What I found most aggravating about this scene was that we are meant to feel poorly for Georgia Lee. Perhaps, my inability to do so resides fully on my experiences. I could not but feel petrified for Jane & Jason because there was no way in hell that Georgia Lee was going to set right what a grown person had put to wrong. The fact that she bludgeoned him while he was inebriated, with a stone was luck & nothing more. To read about a situation where things could have gone very wrong, very quickly, as though there was no possibility of that happening was sickening. I will grant Ford the benefit of the doubt; perhaps she wrote this book in a way that would lead the reader to grasp that fact for themselves. Regardless, I found it difficult to digest.

I want to talk about the details of the crime. Due to this story taking place in a State within a country in which I am unfamiliar with their legal system, I found myself having to do further research while making my way through the story. I am certainly glad for a book to encourage me to further my knowledge on a subject which I was unfamiliar with prior, however the way this story presents it’s obstacles was a bit frustrating. For example, when Warren is ‘found’ I was automatically confused about how they would have known that it was him. The man had been dead for twenty-five (25) years & his body was in warm water which one can conclude to mean that the heightened temperature would have certainly moved forward the decomposition his body underwent. One might state that the policing body would have tested his DNA with previous medical records. Given this story takes place in the USA it’s not farfetched to assume that Warren, who spent all of his time & money in remaining drunk, was probably not working a job which granted him medical insurance. Therefore, he wouldn’t have been seeing a dentist & therefore, no medical records might be pulled to compare to the teeth found on the skeleton.

When it is revealed that the skeleton was in fact not Warren’s, I was annoyed. I appreciate that this is a small town in a State wherein advanced justice system proceedings might not take place, however I cannot confirm that for certain as I do not live there. Therefore, the author is asking of the reader to make many leaps in their assumptions to cushion the plot reveals.

Assuming that the policing body in Maud was in fact horrendous at their jobs, they would still have to record that they found a body. We already know for a fact that there were dozens (if not more) men who have gone missing in a specific period of time. Even with them being utterly horrible at their job, one might assume that one of the men missing was a personal friend of a police officer. In this case, that was Warren (as detailed by numerous recollections). Therefore, as a personal friend of the victim, why was no effort put into ensuring that the identification was confirmed? We are assuming that this story takes place in the current time (21st Century) & as detailed with the use of Facebook, we can therefore deduce that these people knew about advanced criminal investigations & proceedings. So, why did we have to read an entire book in which the policing body had released a confirmed statement of the body being Warren? Diane was the person to know that Warren was found due to Gerry telling her. She doesn’t strike me as an idiot, though she acts idiotically, so, why was she so apt to believe him if not for a supporting statement by the police?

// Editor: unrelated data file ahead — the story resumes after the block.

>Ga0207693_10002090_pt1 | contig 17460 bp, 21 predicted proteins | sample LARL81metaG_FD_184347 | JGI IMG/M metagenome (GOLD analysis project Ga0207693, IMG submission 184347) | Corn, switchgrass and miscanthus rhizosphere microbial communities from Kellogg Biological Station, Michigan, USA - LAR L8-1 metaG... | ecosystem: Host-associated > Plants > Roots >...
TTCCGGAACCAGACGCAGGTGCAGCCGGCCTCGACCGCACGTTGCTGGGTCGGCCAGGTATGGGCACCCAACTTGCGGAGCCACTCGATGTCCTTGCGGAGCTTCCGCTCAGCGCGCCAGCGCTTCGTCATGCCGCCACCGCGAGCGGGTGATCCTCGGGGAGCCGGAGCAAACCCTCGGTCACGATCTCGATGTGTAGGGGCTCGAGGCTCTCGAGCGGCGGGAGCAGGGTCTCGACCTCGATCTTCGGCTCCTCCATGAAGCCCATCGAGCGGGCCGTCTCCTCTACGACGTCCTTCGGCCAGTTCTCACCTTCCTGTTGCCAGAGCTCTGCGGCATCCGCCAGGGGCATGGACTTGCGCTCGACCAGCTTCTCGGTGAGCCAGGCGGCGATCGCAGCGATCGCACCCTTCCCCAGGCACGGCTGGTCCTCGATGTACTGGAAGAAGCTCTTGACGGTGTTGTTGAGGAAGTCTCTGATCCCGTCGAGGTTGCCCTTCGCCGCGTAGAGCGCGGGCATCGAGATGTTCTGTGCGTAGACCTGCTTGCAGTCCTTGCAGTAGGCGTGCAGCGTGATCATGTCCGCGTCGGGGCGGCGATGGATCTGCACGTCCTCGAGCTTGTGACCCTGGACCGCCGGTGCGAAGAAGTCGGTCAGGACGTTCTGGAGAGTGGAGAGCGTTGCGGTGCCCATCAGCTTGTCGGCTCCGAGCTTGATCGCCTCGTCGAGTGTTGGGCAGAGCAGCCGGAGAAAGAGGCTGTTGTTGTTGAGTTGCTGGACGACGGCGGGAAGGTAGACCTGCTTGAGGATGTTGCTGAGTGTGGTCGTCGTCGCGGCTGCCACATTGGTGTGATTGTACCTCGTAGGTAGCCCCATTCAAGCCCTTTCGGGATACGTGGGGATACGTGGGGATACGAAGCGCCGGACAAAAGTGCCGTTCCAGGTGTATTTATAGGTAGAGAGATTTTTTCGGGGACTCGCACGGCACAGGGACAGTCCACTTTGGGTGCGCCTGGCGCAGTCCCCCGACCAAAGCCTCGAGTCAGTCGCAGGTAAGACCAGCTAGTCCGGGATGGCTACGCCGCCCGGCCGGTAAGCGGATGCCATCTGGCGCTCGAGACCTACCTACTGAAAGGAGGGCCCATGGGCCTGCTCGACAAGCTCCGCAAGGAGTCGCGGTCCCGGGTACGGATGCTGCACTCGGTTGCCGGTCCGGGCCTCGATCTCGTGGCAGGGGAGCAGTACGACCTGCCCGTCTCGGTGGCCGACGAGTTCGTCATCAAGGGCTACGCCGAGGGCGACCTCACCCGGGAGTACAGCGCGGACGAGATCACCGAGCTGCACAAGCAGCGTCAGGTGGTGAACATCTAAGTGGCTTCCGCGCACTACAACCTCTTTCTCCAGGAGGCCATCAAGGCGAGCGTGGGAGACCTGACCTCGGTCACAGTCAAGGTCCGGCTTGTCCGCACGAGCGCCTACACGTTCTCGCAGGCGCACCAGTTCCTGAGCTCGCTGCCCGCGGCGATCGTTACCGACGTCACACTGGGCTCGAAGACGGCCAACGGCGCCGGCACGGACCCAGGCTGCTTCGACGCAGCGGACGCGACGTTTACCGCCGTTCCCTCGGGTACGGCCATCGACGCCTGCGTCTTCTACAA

As well, Jane states that she was sent to Juvenile Detention for her crimes against Warren. Based on “Shelby John TIPTON v. STATE of Arkansas” (1998) a person would not be convicted of the same crime twice (also known as double jeopardy). I am left feeling confused as to whether Jane’s stint in Juvie was indeed her serving time for the crime she admitted to, given she was a minor she wouldn’t have been sent to an adult penitentiary (though this has been known to happen before). Therefore, was she convicted of the murder or did she serve time for….being annoying? Why did she go there if not as a consequence of a conviction. If that is the case, why was she constantly worried she was going to be re-convicted?

Though I did have frustrations with the crimes presented in this novel, I appreciated that we were presented a story that took place in a town filled with people who lost men en mass & yet seemed totally oblivious to it ever happening; something not unlike what happens in many cities, States, Provinces & Territories around North America every day.

My greatest qualm with the way the book flows is the asinine amount of dialogue we have to read which brings nothing to the story. Every chapter is filled with reflections which then result in inner monologue which then transform into shared dialogues of; is this person keeping something from me? I am a protector. Did this person squeal on me? Who did this? Why would this person I know do this?